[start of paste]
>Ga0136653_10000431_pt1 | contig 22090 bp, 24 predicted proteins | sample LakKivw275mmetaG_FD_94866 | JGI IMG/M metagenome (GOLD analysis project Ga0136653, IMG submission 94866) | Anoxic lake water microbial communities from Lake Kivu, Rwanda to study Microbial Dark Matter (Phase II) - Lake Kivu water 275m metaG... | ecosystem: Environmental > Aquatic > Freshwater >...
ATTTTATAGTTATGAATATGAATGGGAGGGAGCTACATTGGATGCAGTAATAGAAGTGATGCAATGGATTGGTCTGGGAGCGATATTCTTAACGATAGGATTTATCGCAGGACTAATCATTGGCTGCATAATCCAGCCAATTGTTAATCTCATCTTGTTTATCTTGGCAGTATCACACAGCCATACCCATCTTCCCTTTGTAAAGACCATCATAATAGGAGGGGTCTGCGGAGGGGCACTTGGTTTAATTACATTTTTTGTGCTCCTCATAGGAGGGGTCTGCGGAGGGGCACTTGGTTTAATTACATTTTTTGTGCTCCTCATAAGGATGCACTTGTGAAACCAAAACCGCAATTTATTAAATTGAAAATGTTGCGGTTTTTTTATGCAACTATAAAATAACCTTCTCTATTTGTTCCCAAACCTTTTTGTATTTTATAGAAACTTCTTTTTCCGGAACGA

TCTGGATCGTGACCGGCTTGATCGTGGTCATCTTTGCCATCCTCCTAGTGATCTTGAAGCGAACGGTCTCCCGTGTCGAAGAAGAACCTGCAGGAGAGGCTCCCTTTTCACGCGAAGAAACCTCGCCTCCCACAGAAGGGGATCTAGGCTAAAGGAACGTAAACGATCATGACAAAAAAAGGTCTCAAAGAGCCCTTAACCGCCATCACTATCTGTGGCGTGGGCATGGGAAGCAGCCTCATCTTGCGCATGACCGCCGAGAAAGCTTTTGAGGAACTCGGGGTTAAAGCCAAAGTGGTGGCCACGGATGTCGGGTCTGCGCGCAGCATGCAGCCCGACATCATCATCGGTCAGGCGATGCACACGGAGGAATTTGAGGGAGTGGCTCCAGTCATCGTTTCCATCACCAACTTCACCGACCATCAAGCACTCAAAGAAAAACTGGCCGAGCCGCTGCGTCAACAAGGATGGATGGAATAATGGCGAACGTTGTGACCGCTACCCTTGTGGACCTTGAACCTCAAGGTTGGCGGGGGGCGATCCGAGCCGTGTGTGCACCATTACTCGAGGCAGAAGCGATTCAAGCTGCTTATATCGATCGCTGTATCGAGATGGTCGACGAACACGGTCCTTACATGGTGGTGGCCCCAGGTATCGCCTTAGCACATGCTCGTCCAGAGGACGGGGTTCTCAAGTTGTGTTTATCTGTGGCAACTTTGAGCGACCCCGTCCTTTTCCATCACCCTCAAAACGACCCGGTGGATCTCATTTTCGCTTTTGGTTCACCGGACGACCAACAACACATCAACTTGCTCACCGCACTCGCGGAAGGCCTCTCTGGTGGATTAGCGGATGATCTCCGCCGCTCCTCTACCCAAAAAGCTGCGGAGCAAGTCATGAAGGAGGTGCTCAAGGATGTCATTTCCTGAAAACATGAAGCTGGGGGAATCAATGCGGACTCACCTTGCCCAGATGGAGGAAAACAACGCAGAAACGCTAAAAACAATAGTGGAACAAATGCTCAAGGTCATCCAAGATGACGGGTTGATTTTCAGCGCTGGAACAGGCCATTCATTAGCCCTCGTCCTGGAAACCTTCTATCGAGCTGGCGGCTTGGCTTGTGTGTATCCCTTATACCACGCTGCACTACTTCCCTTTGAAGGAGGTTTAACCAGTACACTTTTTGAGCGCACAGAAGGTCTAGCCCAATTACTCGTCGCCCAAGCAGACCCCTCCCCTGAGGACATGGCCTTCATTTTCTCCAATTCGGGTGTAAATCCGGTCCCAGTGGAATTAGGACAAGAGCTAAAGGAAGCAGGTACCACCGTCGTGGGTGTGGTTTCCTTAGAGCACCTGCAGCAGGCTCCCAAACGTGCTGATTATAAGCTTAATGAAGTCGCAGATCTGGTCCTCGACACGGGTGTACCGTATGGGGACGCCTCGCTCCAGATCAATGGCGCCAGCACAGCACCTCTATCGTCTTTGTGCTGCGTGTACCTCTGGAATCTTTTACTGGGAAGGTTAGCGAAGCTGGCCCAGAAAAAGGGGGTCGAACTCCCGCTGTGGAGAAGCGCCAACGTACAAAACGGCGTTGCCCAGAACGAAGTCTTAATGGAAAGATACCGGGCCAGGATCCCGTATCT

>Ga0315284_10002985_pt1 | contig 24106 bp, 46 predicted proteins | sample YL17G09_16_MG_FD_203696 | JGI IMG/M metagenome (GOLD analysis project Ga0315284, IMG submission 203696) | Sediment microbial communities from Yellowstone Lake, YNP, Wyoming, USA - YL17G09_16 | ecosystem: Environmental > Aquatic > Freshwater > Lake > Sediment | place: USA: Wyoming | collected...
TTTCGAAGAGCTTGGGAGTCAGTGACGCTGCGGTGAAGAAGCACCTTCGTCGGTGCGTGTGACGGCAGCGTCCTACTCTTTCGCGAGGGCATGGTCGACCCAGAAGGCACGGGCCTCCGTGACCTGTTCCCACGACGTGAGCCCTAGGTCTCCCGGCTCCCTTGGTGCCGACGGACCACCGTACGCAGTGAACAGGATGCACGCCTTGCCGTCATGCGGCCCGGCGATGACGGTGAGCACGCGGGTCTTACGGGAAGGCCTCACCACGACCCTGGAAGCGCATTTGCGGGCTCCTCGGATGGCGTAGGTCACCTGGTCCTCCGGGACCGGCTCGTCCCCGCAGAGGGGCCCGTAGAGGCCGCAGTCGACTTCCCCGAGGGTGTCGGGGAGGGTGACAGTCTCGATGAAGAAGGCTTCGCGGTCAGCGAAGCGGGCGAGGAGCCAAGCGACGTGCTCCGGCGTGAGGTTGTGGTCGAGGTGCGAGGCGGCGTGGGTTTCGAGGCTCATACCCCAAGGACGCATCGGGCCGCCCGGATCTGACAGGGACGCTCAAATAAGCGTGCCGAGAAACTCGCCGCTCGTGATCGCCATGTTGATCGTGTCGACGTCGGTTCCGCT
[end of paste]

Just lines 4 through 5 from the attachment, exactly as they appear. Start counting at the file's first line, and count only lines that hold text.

>Ga0315284_10002985_pt1 | contig 24106 bp, 46 predicted proteins | sample YL17G09_16_MG_FD_203696 | JGI IMG/M metagenome (GOLD analysis project Ga0315284, IMG submission 203696) | Sediment microbial communities from Yellowstone Lake, YNP, Wyoming, USA - YL17G09_16 | ecosystem: Environmental > Aquatic > Freshwater > Lake > Sediment | place: USA: Wyoming | collected...
TTTCGAAGAGCTTGGGAGTCAGTGACGCTGCGGTGAAGAAGCACCTTCGTCGGTGCGTGTGACGGCAGCGTCCTACTCTTTCGCGAGGGCATGGTCGACCCAGAAGGCACGGGCCTCCGTGACCTGTTCCCACGACGTGAGCCCTAGGTCTCCCGGCTCCCTTGGTGCCGACGGACCACCGTACGCAGTGAACAGGATGCACGCCTTGCCGTCATGCGGCCCGGCGATGACGGTGAGCACGCGGGTCTTACGGGAAGGCCTCACCACGACCCTGGAAGCGCATTTGCGGGCTCCTCGGATGGCGTAGGTCACCTGGTCCTCCGGGACCGGCTCGTCCCCGCAGAGGGGCCCGTAGAGGCCGCAGTCGACTTCCCCGAGGGTGTCGGGGAGGGTGACAGTCTCGATGAAGAAGGCTTCGCGGTCAGCGAAGCGGGCGAGGAGCCAAGCGACGTGCTCCGGCGTGAGGTTGTGGTCGAGGTGCGAGGCGGCGTGGGTTTCGAGGCTCATACCCCAAGGACGCATCGGGCCGCCCGGATCTGACAGGGACGCTCAAATAAGCGTGCCGAGAAACTCGCCGCTCGTGATCGCCATGTTGATCGTGTCGACGTCGGTTCCGCT